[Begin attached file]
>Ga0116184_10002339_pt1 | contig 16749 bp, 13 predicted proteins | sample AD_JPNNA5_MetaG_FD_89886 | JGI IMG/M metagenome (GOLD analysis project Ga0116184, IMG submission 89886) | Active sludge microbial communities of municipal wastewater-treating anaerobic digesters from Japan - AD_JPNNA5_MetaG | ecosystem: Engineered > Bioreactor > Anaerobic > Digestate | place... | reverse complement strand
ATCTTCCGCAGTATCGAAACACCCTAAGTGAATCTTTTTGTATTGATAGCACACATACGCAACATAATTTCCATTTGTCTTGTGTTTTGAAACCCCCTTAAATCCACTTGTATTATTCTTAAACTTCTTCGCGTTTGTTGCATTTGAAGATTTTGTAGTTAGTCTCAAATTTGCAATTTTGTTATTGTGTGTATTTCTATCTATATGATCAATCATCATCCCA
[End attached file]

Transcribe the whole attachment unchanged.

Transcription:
>Ga0116184_10002339_pt1 | contig 16749 bp, 13 predicted proteins | sample AD_JPNNA5_MetaG_FD_89886 | JGI IMG/M metagenome (GOLD analysis project Ga0116184, IMG submission 89886) | Active sludge microbial communities of municipal wastewater-treating anaerobic digesters from Japan - AD_JPNNA5_MetaG | ecosystem: Engineered > Bioreactor > Anaerobic > Digestate | place... | reverse complement strand
ATCTTCCGCAGTATCGAAACACCCTAAGTGAATCTTTTTGTATTGATAGCACACATACGCAACATAATTTCCATTTGTCTTGTGTTTTGAAACCCCCTTAAATCCACTTGTATTATTCTTAAACTTCTTCGCGTTTGTTGCATTTGAAGATTTTGTAGTTAGTCTCAAATTTGCAATTTTGTTATTGTGTGTATTTCTATCTATATGATCAATCATCATCCCA